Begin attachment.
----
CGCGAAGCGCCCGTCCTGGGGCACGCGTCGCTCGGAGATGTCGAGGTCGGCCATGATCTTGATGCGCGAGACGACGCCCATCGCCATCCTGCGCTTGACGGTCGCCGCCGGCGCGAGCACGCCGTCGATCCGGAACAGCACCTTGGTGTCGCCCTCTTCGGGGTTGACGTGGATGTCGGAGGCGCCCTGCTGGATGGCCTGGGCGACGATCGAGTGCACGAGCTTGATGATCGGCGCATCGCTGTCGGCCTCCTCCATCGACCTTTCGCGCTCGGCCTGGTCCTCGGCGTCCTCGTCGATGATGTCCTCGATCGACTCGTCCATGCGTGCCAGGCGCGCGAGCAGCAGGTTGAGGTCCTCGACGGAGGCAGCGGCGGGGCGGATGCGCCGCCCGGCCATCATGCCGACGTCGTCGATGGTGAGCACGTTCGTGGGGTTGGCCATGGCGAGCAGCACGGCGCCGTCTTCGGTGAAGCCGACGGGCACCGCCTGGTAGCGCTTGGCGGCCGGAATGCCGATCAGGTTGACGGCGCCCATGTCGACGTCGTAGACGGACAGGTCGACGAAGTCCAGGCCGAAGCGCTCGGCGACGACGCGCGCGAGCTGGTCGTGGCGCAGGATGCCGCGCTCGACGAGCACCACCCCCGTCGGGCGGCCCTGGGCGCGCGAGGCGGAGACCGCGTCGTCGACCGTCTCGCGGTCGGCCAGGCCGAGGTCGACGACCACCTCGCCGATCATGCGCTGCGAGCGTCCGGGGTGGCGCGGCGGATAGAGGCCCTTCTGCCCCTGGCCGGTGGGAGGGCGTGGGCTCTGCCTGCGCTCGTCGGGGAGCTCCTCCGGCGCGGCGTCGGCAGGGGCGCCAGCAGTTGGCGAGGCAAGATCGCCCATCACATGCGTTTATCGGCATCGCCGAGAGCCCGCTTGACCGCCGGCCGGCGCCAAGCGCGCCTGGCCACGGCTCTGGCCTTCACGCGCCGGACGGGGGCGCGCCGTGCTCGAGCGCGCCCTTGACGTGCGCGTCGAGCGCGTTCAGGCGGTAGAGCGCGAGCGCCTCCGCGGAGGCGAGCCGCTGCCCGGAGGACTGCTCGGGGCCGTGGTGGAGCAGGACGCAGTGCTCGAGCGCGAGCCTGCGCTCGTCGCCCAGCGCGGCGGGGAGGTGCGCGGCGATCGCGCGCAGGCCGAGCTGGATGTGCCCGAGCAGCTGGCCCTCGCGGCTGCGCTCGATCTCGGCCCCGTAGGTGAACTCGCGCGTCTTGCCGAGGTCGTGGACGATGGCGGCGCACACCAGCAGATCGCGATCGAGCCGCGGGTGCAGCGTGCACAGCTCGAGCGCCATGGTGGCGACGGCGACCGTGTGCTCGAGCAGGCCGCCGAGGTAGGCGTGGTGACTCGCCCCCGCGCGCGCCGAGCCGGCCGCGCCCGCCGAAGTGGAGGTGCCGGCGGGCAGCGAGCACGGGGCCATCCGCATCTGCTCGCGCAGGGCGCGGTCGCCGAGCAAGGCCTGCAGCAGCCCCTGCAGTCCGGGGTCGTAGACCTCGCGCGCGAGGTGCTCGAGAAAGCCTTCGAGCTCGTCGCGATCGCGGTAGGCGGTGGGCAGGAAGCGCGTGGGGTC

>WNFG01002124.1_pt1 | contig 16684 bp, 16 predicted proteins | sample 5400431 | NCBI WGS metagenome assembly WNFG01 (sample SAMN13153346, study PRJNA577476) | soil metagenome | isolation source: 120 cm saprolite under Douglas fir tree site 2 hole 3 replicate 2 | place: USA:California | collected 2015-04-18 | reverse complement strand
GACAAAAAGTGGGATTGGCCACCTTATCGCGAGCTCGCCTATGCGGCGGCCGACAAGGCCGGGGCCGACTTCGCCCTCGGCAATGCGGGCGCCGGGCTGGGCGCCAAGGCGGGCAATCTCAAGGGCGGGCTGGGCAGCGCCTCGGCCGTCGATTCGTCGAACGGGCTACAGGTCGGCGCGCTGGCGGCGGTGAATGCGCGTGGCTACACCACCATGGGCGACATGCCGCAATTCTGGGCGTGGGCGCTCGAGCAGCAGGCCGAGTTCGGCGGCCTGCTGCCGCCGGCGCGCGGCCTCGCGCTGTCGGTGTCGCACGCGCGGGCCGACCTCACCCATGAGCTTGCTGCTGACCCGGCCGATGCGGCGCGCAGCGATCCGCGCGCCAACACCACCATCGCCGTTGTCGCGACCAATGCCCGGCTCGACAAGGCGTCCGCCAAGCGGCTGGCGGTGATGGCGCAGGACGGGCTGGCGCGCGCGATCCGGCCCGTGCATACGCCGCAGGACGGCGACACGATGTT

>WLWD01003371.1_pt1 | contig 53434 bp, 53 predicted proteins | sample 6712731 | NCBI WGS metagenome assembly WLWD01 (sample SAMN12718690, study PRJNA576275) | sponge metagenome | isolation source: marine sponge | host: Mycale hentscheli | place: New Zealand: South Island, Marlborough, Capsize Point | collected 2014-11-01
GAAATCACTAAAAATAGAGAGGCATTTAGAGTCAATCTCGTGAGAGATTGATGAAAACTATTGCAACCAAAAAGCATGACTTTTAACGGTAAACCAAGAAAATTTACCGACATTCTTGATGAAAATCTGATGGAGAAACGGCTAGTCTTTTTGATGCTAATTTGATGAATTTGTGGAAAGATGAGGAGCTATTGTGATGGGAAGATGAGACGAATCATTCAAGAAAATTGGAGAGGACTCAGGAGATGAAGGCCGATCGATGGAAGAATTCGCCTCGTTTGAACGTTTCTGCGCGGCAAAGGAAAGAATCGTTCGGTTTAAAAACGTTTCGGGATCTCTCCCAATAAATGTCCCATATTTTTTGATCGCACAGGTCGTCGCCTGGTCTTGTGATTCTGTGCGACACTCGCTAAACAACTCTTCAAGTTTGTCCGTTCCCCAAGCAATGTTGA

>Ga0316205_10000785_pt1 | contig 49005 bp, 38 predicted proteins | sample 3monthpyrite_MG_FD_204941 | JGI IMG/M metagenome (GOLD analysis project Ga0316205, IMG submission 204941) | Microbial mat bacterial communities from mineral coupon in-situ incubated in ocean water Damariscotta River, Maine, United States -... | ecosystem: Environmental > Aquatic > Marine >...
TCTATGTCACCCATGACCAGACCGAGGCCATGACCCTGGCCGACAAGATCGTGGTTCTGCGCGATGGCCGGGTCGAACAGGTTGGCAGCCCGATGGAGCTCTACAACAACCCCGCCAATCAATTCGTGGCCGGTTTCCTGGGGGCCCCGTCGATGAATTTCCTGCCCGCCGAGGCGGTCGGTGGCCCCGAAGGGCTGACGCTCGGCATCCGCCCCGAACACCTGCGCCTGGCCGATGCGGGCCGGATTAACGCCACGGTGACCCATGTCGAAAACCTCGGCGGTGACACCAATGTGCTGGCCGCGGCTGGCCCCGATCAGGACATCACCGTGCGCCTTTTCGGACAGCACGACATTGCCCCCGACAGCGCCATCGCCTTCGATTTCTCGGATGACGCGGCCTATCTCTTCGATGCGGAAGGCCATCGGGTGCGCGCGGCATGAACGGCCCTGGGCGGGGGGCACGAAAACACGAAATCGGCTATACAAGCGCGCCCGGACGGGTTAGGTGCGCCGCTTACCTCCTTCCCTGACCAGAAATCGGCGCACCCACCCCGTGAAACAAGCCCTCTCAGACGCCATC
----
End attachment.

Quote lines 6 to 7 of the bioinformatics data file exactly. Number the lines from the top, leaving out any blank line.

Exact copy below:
>Ga0316205_10000785_pt1 | contig 49005 bp, 38 predicted proteins | sample 3monthpyrite_MG_FD_204941 | JGI IMG/M metagenome (GOLD analysis project Ga0316205, IMG submission 204941) | Microbial mat bacterial communities from mineral coupon in-situ incubated in ocean water Damariscotta River, Maine, United States -... | ecosystem: Environmental > Aquatic > Marine >...
TCTATGTCACCCATGACCAGACCGAGGCCATGACCCTGGCCGACAAGATCGTGGTTCTGCGCGATGGCCGGGTCGAACAGGTTGGCAGCCCGATGGAGCTCTACAACAACCCCGCCAATCAATTCGTGGCCGGTTTCCTGGGGGCCCCGTCGATGAATTTCCTGCCCGCCGAGGCGGTCGGTGGCCCCGAAGGGCTGACGCTCGGCATCCGCCCCGAACACCTGCGCCTGGCCGATGCGGGCCGGATTAACGCCACGGTGACCCATGTCGAAAACCTCGGCGGTGACACCAATGTGCTGGCCGCGGCTGGCCCCGATCAGGACATCACCGTGCGCCTTTTCGGACAGCACGACATTGCCCCCGACAGCGCCATCGCCTTCGATTTCTCGGATGACGCGGCCTATCTCTTCGATGCGGAAGGCCATCGGGTGCGCGCGGCATGAACGGCCCTGGGCGGGGGGCACGAAAACACGAAATCGGCTATACAAGCGCGCCCGGACGGGTTAGGTGCGCCGCTTACCTCCTTCCCTGACCAGAAATCGGCGCACCCACCCCGTGAAACAAGCCCTCTCAGACGCCATC